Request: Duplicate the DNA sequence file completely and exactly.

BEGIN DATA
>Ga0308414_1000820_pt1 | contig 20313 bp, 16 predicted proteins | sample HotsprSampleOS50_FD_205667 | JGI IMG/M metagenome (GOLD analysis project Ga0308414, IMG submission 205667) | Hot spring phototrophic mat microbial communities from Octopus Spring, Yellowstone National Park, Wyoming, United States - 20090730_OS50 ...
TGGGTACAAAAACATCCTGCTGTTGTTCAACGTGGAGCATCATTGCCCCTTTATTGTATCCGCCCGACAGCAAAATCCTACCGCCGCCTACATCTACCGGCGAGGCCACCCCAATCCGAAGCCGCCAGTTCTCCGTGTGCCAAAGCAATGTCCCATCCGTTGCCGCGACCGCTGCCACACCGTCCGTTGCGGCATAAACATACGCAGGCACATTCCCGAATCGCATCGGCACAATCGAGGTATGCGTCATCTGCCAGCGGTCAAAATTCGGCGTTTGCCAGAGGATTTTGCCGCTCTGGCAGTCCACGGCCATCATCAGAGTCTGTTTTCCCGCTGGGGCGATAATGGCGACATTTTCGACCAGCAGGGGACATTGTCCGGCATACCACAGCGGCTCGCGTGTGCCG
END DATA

>Ga0308414_1000820_pt1 | contig 20313 bp, 16 predicted proteins | sample HotsprSampleOS50_FD_205667 | JGI IMG/M metagenome (GOLD analysis project Ga0308414, IMG submission 205667) | Hot spring phototrophic mat microbial communities from Octopus Spring, Yellowstone National Park, Wyoming, United States - 20090730_OS50 ...
TGGGTACAAAAACATCCTGCTGTTGTTCAACGTGGAGCATCATTGCCCCTTTATTGTATCCGCCCGACAGCAAAATCCTACCGCCGCCTACATCTACCGGCGAGGCCACCCCAATCCGAAGCCGCCAGTTCTCCGTGTGCCAAAGCAATGTCCCATCCGTTGCCGCGACCGCTGCCACACCGTCCGTTGCGGCATAAACATACGCAGGCACATTCCCGAATCGCATCGGCACAATCGAGGTATGCGTCATCTGCCAGCGGTCAAAATTCGGCGTTTGCCAGAGGATTTTGCCGCTCTGGCAGTCCACGGCCATCATCAGAGTCTGTTTTCCCGCTGGGGCGATAATGGCGACATTTTCGACCAGCAGGGGACATTGTCCGGCATACCACAGCGGCTCGCGTGTGCCG